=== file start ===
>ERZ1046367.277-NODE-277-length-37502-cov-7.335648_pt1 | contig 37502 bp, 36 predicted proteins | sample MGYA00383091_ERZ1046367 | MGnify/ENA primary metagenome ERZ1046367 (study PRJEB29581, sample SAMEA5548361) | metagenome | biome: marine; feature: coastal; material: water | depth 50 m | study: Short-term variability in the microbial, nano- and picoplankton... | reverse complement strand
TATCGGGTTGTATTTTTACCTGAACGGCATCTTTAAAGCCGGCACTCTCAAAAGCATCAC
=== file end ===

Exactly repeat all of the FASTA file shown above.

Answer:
>ERZ1046367.277-NODE-277-length-37502-cov-7.335648_pt1 | contig 37502 bp, 36 predicted proteins | sample MGYA00383091_ERZ1046367 | MGnify/ENA primary metagenome ERZ1046367 (study PRJEB29581, sample SAMEA5548361) | metagenome | biome: marine; feature: coastal; material: water | depth 50 m | study: Short-term variability in the microbial, nano- and picoplankton... | reverse complement strand
TATCGGGTTGTATTTTTACCTGAACGGCATCTTTAAAGCCGGCACTCTCAAAAGCATCAC